NAACP announces dates of voting rights events in Shelby County

Members of Shelby County and area NAACP chapters held a press conference in front of the Shelby County Courthouse on May 12 to announce dates and details for voting rights events in Shelby County in June. (Reporter Photo / Emily Sparacino)

Members of Shelby County and area NAACP chapters held a press conference in front of the Shelby County Courthouse on May 12 to announce dates and details for voting rights events in Shelby County in June. (Reporter Photo / Emily Sparacino)

By EMILY SPARACINO / Staff Writer

COLUMBIANA – Those in favor of reinstating equal voting privileges for all citizens in Shelby County, Alabama and the rest of the country will have an opportunity this summer to come together and show their support in a three-day series of events.

Members of area NAACP chapters held a press conference May 12 in front of the Shelby County Courthouse to announce the Restore the Vote, Summit, March and Rally set for June 19-21 in Shelby County.

“We want Congress to restore the voting rights back to where it was in 1965,” Alabama State Conference of the NAACP President Benard Simelton said. “We still believe there are discriminatory practices going on throughout the country.”

Two years ago, the United States Supreme Court’s Shelby County v. Holder ruling struck down the preclearance provision of the Voting Rights Act of 1965 that required Shelby County and cities and counties in 16 states with histories of racial discrimination to obtain federal approval from the Department of Justice before changing voting procedures or electoral maps.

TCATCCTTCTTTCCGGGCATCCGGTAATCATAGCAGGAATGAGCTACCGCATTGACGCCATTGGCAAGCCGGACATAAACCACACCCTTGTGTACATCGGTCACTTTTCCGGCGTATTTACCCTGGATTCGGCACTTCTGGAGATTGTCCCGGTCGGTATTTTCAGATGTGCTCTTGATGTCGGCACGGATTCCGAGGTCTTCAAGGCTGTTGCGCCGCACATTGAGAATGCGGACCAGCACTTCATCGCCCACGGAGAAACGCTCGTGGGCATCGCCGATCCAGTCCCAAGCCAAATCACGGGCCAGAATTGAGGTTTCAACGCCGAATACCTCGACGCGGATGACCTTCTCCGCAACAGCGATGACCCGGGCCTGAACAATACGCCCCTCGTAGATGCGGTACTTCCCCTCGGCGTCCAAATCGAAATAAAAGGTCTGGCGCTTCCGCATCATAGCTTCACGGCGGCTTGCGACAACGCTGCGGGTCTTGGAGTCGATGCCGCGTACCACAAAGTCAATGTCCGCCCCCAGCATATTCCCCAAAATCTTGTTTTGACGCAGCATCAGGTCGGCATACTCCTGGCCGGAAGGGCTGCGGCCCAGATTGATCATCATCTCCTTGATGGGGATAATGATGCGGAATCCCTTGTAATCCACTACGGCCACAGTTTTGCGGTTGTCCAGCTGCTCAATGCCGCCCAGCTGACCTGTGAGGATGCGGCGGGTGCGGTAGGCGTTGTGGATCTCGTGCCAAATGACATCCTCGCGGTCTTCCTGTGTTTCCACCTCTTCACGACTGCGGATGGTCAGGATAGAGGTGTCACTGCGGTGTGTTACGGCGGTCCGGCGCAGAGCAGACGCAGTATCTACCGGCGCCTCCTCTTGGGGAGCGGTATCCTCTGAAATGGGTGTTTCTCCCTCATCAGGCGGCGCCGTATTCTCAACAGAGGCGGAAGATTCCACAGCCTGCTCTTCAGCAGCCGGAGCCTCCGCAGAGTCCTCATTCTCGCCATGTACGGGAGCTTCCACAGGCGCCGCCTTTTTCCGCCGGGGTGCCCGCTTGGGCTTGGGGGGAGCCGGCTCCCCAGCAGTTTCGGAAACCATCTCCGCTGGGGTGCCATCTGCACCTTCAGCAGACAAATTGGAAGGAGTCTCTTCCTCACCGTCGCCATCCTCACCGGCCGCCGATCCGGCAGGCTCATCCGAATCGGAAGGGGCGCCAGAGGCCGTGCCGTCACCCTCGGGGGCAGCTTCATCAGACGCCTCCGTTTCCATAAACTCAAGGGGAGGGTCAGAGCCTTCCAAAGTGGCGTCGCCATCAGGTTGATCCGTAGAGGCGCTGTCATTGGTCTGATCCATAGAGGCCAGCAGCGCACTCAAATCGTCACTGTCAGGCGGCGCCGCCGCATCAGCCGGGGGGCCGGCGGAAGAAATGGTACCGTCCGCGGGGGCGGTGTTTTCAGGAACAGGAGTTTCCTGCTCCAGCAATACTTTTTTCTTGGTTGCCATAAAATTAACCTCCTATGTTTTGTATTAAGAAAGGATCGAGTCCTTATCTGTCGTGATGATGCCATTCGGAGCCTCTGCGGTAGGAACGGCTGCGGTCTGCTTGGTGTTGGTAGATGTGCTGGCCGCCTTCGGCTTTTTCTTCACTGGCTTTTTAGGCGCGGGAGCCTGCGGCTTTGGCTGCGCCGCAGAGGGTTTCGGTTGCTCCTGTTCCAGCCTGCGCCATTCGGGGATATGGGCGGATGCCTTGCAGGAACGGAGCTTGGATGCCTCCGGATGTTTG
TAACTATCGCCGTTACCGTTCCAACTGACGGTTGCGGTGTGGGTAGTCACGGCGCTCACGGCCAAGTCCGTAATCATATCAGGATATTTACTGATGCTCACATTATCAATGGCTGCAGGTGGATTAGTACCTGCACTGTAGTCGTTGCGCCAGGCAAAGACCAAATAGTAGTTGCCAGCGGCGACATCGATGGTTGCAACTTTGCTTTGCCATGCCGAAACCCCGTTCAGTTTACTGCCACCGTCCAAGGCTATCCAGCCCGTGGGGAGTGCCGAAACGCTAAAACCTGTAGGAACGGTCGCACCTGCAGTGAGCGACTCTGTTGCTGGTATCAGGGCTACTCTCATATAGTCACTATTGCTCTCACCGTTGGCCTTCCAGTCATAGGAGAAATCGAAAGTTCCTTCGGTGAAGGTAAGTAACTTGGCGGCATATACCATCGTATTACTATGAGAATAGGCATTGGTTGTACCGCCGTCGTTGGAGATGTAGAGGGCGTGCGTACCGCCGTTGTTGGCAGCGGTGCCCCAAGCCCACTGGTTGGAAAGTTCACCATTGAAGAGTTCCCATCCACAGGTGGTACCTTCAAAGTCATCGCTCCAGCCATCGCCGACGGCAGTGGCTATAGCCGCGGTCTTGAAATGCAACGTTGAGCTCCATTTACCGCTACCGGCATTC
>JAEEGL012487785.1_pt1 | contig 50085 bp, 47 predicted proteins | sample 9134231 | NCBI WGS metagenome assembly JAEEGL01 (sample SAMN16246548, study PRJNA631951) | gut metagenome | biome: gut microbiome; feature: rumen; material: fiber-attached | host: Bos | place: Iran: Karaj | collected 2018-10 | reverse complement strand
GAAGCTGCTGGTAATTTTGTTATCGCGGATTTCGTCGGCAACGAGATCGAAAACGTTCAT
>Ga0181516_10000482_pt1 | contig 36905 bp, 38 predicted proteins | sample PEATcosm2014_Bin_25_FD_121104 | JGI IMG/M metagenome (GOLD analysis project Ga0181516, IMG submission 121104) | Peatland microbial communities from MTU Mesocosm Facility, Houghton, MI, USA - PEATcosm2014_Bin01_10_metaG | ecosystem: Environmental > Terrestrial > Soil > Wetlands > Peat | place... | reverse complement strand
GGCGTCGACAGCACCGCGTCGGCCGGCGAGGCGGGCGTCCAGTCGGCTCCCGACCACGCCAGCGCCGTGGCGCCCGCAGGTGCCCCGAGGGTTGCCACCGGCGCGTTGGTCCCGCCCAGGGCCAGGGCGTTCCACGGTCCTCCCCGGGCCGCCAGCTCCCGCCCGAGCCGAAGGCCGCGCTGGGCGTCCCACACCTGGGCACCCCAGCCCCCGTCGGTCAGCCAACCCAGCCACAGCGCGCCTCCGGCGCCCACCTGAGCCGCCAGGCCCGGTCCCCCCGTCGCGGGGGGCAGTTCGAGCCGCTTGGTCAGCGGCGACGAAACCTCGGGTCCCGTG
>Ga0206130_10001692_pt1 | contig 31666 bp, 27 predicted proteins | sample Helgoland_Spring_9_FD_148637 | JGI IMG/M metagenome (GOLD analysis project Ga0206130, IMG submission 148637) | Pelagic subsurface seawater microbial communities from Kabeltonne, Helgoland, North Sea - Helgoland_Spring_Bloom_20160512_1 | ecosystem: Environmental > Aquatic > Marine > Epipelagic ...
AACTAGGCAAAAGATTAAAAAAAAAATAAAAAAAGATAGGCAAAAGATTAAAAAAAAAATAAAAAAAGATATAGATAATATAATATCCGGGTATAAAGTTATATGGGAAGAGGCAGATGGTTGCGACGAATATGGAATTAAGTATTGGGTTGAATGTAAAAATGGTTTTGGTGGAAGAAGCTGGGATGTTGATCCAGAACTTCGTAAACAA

“We stand here basically to say the nation is ready to respond to that ruling,” Rev. Kenneth Dukes, president of the Shelby County NAACP chapter, said. “We want to empower the people with knowledge and understanding of what they lost … and what they need to do.”

Dukes said his and others’ efforts to organize this summer’s events – and their renewed fight for preclearance and equal voting rights – are fueled by an incident in Calera related to voting districts.

In 2006, Congress voted to extend Section 5 for 25 more years. Two years later, Calera redrew its voting districts without getting U.S. Department of Justice clearance before holding city council elections.

The new voting districts eliminated the only black majority voting district, and Calera City Councilman Ernest Montgomery, a black man, lost his seat by a handful of votes.

The federal government refused to certify the results, and Montgomery won a seat on the council after the city held another election.